Decoding Magic: Reading Intentions & Hand Contents

Michael provides a framework for building an understanding of an adversary’s intentions & plans in a game of Magic by looking at the totality of their actions.

Today we’re going to learn how to read minds.

No, not in the Hollywood "listen to your thoughts" kind of way.

We’re actually going to learn something useful; we’re going to learn how to use information provided to us by our opponents to improve our gameplay and ability to win in Magic. First, however, we’re going to need to learn how to decipher and understand it.

In every single match of Magic, there are innumerous lines of play on both sides of the table. Decisions are made, committed to, and then reconsidered and shifted with the flip of a card. It is a lot of information to take in and can honestly be a bit overwhelming. I know that I have games where I go into my own little bubble, lost in trying to figure out the best play to make at the expense of considering what it is my opponent is actually up to. In this article, I’m looking to provide a framework on how to build an understanding of an adversary’s intentions and plans by looking at the totality of their actions.

Prior to getting into this, I do want to state that throughout this article I make the baseline assumption that we understand the format we’re dealing with. By this I mean that by default we understand common decks and cards contained within those decks. This is where I could digress into the importance of playtesting but in the interest of succinctness, I won’t. Suffice to say you need to playtest to before you can possibly expect to read your opponent!

There is a structure involved when looking at a goal that someone (for the rest of this article, I’m going to simply refer to this generic "someone" as either our opponent or our adversary) is trying to achieve. Let’s start there: what is the goal of every single Magic player going into a round of Magic? 

To win, of course!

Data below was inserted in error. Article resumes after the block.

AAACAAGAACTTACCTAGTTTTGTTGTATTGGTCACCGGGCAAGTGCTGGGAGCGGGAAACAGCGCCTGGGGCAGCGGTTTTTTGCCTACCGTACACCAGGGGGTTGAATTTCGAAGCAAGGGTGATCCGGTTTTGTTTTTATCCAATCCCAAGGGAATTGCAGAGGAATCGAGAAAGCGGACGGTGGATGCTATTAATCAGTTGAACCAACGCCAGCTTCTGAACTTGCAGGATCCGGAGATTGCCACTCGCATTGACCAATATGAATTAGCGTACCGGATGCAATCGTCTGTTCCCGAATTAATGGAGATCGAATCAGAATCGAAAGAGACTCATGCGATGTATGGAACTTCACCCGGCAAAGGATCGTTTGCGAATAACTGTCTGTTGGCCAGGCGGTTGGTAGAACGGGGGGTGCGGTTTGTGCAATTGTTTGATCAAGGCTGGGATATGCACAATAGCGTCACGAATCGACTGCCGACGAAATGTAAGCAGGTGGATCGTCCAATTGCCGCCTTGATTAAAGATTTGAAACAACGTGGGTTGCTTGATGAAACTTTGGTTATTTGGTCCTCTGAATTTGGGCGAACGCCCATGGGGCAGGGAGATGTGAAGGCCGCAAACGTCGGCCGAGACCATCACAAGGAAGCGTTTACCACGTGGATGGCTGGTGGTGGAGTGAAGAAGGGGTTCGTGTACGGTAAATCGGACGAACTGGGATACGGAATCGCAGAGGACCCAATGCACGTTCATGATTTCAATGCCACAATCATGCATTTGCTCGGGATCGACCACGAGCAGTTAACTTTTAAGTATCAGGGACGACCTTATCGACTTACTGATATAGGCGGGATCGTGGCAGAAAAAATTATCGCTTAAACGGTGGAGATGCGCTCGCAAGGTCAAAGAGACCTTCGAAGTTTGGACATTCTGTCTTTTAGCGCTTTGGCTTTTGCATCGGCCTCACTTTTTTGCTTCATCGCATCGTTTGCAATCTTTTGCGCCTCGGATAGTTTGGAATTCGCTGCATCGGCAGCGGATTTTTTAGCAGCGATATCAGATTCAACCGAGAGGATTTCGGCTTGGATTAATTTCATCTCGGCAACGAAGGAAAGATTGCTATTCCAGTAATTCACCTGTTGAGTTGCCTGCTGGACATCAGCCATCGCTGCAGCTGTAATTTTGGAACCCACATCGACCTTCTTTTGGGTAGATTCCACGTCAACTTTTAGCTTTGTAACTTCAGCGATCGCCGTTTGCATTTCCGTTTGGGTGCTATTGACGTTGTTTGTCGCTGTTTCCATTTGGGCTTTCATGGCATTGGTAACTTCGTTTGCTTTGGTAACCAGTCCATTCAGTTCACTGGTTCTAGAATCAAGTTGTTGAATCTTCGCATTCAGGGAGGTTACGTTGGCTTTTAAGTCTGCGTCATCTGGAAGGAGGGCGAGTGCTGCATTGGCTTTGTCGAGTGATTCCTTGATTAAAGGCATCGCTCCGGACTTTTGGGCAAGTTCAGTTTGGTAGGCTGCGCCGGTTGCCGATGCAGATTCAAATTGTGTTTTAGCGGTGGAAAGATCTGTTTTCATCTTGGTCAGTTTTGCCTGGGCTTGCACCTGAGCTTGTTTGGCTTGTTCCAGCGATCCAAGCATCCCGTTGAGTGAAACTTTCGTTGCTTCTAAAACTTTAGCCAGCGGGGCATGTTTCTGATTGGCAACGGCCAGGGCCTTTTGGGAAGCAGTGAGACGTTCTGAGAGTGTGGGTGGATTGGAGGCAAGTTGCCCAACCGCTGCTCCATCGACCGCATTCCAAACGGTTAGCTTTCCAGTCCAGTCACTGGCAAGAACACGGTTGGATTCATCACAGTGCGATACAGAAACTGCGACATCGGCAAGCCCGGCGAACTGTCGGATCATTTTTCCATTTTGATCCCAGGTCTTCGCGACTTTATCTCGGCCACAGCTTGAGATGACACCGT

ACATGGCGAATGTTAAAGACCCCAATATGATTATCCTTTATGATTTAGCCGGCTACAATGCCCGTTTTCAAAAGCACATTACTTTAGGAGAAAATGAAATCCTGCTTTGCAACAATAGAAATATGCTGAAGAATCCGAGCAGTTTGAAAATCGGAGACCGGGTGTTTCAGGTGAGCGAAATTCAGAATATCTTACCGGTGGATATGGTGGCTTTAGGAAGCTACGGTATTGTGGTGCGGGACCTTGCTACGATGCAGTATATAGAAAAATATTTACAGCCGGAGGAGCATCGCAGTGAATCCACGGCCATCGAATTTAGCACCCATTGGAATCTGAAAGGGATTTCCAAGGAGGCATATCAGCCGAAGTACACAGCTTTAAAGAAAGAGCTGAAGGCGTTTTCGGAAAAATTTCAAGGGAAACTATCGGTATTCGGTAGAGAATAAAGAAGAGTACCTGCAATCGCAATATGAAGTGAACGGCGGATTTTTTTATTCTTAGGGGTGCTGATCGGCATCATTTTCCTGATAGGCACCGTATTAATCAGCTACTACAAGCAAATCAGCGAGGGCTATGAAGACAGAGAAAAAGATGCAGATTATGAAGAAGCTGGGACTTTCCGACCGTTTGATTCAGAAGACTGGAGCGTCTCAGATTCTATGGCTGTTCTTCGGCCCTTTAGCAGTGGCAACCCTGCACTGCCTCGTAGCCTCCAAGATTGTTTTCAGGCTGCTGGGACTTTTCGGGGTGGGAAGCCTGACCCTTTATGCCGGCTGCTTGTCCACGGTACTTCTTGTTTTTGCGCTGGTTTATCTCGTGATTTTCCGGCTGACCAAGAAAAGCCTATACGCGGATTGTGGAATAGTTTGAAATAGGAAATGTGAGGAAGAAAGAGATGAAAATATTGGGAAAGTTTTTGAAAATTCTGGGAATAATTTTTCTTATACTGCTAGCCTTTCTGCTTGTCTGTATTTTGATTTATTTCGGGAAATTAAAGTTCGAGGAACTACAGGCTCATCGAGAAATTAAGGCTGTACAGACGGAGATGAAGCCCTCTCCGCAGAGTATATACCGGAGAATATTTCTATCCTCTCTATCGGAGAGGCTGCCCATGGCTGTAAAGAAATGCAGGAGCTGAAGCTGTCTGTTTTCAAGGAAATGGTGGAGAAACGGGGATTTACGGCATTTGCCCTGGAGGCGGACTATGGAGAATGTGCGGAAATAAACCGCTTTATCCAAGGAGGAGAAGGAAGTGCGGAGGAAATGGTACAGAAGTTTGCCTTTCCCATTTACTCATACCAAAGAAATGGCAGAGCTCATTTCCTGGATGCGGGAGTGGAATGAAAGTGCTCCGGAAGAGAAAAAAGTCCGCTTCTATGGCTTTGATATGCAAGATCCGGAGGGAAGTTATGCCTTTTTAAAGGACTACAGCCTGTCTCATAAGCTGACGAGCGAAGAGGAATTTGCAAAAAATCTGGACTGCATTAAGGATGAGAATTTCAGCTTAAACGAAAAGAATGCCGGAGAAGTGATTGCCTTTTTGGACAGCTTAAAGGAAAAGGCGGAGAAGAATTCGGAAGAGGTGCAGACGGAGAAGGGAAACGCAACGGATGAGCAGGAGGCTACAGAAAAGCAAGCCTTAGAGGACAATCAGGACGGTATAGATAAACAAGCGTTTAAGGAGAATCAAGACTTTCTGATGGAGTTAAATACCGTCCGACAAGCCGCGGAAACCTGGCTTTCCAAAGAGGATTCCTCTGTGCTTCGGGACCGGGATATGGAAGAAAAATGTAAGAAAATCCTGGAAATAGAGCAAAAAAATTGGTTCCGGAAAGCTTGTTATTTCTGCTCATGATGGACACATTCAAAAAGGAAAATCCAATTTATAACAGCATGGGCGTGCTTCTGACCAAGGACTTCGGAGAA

However, there’s so much that goes into that. There’s a structure to it. Our opponent is first going to need to break down the overall gameplan into their intentions going into the match; those intentions are going to be made up of smaller individual plans. In order to execute those plans, the opponent is going to need to perform a series of actions that lead to the completion of that plan. Actions can play into multiple plans as well.


Goal <- Intention <- Plan <- "Intentional" Action

Let’s start applying this to Magic. In any given game of Magic, you can be reasonably certain that the shared (but opposing) goal of both players is to win the game. That is the overall goal in any given game of Magic (we could always look towards higher goals, say to make Top 8 with the goal of qualifying for a higher tournament; let’s just stick to the game at hand for the rest of this article though). Understanding that we can start breaking down the subcomponents of that goal.


Intentions come in two different forms: intended intentions and keyhole intentions. Intended means that the person with the intention wants you to know their intentions and keyhole simply means that they don’t. There’s diversionary intentions as well (i.e., they’re trying to hide their intentions from others). In Magic, we’re generally dealing with keyhole/diversionary intentions in that our opponent doesn’t want to provide you with their intentions. It’s going to be up to us, the good guys, to figure that out for ourselves.

If our goal in any given game of Magic is to win the game, then our intentions are the vehicles by which we want to accomplish that goal. It’s essentially the next level down in terms of what someone wants to happen. Intentions are somewhat generic, but they provide so much information that it’s necessary to try to figure them out and how our opponent’s actions fit into these intentions.

For instance, let’s take a look at a common matchup in Magic, control vs. aggro, from the control side of the table.

What’s the goal?

To win.

What are the intentions within the game?